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I have a copyright section in the contract I give to my clients stating that I retain copyright on any works produced during my work for them as an independent contractor. This is most definitely not intended to place arbitrary restrictions on my clients, but rather to maintain my ability to decide on how the software I create is licensed and distributed. Almost every project I work on results in at least one part of it being released as open source. Every project I work on makes use of third-party software released in the same fashion, so returning the favour is something I would like to continue doing.

Unfortunately, the contract is not so clear when it comes to defining the rights of the client in the use of said software. I mention that the code will be licensed to them, but do not mention specifics about exclusivity, ability to produce derivatives etc.

As such, a client has raised concerns about the copyright section of my contract, and has suggested that I reword it such that all copyrights are transferred entirely to the client on final payment for the project. This will almost certainly reduce my ability to distribute the software I have created; I would much prefer to find a more mutually beneficial agreement where both our concerns are appeased.

Are there any tried and true approaches to licensing software in this kind of situation? To summarise:

  • I want to maintain the ability to license (parts of) the software under my own terms, independently of my relationship with the client;
  • with some guarantee to the client that no trade-secrets or critical business logic will be shared;
  • giving them the ability to re-use my code in their future projects;
  • but not necessarily letting them sell it (I'm not sure about this, though...what happens if they sell their business and the software along with it?)

I realise that everyone's feedback is going to be prefixed with "IANAL", however I appreciate any thoughts you might have on the matter.

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This is a legal question, not a programming one. –  cletus Feb 19 '09 at 13:00
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It is very programming related, since most software have a license of some sort. –  Lars Mæhlum Feb 19 '09 at 13:04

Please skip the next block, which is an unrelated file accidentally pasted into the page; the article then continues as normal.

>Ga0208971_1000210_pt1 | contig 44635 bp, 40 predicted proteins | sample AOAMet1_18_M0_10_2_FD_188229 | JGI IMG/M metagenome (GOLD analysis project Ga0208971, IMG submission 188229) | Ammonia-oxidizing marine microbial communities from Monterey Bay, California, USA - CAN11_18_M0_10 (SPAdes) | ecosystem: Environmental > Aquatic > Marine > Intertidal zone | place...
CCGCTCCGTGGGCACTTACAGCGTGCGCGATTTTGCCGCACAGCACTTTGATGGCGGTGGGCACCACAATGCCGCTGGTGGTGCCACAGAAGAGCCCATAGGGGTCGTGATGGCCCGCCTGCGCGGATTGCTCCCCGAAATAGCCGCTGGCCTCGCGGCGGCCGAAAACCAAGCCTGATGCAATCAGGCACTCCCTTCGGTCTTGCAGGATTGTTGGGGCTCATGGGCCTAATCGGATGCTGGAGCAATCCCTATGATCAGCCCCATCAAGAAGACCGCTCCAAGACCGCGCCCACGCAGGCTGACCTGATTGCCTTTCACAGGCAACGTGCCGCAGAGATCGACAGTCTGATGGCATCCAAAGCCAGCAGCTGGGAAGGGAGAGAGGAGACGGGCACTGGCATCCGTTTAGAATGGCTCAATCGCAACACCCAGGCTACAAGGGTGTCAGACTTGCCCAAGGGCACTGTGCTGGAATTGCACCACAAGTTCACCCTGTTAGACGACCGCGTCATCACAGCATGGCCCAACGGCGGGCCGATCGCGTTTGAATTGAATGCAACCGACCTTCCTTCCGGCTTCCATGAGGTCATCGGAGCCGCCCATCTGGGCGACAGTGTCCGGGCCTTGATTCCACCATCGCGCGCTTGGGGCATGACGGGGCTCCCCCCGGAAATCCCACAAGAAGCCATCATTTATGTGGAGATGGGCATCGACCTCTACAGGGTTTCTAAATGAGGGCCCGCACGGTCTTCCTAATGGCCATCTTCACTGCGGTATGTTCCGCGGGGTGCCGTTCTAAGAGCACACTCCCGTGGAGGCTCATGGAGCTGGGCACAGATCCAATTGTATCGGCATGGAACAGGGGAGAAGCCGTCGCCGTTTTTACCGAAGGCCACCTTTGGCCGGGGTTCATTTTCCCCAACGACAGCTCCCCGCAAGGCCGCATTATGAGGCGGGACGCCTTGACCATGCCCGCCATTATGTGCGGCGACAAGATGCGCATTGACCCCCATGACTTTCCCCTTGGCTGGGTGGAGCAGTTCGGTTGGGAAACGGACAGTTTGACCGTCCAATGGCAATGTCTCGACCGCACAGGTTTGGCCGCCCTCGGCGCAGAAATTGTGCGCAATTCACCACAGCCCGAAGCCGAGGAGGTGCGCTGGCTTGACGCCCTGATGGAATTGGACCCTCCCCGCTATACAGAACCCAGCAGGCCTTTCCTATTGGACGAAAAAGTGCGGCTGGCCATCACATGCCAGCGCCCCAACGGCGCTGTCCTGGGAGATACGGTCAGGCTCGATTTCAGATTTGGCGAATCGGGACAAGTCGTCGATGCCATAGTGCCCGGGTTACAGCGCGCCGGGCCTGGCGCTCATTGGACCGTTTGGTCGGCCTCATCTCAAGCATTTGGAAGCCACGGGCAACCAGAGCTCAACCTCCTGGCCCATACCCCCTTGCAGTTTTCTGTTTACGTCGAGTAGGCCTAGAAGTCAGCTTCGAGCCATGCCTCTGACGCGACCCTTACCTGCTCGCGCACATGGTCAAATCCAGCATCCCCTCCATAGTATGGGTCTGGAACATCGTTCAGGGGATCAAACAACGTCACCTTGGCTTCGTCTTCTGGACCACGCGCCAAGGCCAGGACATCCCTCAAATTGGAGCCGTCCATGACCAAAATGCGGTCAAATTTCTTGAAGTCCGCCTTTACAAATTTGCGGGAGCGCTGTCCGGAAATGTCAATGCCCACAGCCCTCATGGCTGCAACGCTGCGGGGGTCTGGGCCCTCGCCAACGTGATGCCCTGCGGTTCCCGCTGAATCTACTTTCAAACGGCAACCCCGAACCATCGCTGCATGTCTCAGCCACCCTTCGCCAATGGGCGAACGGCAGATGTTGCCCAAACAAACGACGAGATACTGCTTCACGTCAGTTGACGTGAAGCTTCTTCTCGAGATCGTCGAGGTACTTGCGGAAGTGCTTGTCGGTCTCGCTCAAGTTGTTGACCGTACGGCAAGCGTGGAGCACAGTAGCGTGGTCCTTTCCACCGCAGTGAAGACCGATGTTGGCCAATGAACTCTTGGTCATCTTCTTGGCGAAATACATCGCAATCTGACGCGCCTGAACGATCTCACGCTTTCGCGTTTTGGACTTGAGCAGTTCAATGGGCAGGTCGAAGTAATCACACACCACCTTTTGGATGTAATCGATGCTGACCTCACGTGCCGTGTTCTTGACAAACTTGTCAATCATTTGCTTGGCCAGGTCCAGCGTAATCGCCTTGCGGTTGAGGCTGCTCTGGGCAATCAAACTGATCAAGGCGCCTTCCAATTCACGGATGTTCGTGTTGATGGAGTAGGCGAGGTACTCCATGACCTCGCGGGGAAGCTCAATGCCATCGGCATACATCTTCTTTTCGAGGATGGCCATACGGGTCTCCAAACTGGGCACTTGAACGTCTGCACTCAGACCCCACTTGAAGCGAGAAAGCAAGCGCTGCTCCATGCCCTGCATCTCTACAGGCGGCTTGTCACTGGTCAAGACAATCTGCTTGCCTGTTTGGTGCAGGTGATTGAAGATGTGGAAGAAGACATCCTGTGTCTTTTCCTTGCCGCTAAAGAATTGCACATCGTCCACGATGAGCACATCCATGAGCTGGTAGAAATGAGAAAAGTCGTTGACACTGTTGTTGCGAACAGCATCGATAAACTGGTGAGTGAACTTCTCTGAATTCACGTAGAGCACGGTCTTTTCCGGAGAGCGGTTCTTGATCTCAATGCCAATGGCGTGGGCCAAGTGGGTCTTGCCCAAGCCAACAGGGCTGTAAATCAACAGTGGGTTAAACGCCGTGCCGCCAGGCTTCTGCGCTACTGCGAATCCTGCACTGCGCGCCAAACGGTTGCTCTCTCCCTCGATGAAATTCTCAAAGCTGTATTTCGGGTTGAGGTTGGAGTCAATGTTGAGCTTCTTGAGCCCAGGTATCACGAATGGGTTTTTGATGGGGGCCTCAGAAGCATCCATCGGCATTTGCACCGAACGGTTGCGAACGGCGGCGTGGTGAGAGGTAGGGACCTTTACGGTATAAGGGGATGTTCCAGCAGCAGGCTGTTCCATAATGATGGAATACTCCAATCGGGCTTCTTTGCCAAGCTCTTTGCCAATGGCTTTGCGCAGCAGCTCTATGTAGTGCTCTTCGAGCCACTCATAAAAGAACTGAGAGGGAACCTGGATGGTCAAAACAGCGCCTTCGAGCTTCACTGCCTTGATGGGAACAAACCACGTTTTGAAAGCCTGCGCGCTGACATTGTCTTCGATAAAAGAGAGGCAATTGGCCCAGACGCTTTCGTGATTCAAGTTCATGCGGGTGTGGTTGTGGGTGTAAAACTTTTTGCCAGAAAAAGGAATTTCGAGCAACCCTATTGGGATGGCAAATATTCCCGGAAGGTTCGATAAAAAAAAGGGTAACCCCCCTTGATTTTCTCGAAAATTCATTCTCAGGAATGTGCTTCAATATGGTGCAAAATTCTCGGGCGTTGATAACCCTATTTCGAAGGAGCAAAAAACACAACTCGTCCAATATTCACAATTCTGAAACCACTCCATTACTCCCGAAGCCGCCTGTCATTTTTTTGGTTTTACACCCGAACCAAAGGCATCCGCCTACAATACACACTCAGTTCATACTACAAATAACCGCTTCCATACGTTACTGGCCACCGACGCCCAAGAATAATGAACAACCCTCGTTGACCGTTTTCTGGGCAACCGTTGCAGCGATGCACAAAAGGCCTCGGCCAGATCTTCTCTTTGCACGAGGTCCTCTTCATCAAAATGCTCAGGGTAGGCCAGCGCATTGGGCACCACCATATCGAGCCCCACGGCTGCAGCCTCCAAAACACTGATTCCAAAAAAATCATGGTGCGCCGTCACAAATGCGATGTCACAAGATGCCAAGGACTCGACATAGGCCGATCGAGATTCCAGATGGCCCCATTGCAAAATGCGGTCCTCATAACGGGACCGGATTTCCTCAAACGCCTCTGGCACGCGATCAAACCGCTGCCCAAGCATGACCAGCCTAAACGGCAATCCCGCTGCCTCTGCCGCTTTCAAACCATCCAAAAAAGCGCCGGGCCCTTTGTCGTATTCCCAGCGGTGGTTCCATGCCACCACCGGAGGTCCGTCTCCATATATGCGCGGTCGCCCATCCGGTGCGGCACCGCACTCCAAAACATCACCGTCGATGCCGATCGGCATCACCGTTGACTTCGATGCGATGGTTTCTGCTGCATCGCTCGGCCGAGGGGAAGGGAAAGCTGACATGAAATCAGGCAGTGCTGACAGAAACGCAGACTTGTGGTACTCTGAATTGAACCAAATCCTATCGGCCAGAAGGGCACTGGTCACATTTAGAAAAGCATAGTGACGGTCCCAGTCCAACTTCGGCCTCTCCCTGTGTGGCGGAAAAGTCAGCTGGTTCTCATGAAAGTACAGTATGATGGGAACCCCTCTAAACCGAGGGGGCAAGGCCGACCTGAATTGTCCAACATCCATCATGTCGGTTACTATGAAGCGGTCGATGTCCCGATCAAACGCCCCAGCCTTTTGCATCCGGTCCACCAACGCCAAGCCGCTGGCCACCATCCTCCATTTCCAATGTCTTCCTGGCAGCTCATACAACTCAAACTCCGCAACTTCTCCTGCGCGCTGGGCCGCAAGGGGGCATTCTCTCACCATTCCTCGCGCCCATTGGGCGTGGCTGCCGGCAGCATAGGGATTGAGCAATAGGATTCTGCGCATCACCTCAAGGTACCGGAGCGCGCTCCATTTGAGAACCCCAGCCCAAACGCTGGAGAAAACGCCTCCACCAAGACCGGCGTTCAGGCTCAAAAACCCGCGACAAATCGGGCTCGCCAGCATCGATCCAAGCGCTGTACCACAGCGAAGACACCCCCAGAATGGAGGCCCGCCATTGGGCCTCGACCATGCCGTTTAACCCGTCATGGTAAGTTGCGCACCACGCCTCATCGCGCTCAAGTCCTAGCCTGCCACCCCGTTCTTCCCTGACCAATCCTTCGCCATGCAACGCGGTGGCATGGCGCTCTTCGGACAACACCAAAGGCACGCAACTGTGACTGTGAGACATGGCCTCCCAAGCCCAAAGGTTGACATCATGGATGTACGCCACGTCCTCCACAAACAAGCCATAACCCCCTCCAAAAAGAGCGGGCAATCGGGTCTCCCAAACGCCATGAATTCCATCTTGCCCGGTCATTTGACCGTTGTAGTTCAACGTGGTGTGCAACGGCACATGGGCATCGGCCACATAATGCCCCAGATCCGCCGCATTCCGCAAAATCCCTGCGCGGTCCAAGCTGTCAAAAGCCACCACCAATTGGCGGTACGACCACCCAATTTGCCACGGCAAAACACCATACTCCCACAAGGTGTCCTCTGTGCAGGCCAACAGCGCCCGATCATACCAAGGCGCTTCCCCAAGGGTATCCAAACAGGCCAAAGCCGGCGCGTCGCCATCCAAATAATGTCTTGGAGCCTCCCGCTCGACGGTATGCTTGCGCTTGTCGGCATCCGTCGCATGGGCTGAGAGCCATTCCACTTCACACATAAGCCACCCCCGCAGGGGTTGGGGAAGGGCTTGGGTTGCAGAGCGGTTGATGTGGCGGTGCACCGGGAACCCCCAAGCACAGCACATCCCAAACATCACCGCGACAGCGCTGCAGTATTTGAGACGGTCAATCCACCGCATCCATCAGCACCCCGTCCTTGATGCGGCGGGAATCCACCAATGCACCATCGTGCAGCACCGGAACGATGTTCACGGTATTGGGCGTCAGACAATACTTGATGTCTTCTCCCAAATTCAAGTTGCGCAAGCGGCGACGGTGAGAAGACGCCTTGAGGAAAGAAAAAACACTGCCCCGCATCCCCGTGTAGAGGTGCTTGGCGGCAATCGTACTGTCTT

"How should I cut my toenails" is not a programming question, despite most programmers posessing toenails. –  womble Feb 19 '09 at 21:23
    
There are questions on Stack Overflow asking what to do about copyright disputes, primarily because they have not protected themselves and their clients upfront in terms of IP/copyright ownership. The concepts of code-ownership are highly relevant to the programming community. –  Nathan de Vries Feb 20 '09 at 0:34
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womble: But they will probably not end up in a long legal battle if they cut their toenails wrong. Ignorance about the law as it relates software is important for developers that handle their clients themselves. –  Lars Mæhlum Feb 20 '09 at 10:16

3 Answers 3

Create a license that grants the client the right to use and modify the software, but restricts distribution outside the organization the software is licensed to.

That should cover your needs, since you state in your contract with the client that you retain control over the copyright of the software, and they license it from you under a license chosen when the contract is signed.

As long as you also sign a NDA when you sign the contract, their secrets will be covered by that.

Edit: Oh yeah, almost forgot: IANAL

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Try breaking the project into components with their own licenses. This way business logic has their copyright and generic components have your copyright and open source license.

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up vote 1 down vote accepted

After considering the two answers given, I decided that a combination of the two approaches would yield the best results.

With that in mind I have defined two types of deliverables; generic and client-specific. The client receives exclusive ownership of the client-specific deliverables upon final payment, and I maintain ownership of all generic deliverables. The client is granted a "perpetual, irrevocable, limited, non-exclusive, non-transferable, worldwide license, without the right to grant sub-licenses (except to affiliates and subsidiaries)".

This change satisfies the requirements of both myself and the client.

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Be careful to agree on which ones are generic and which ones are client-specific ahead of time. –  jprete Jul 30 '09 at 16:23
    
I think it's impossible to determine which is "generic" and which is "client-specific". So, you don't have 100% security in reusing code snippets with future clients. –  jaime Mar 2 '12 at 15:34

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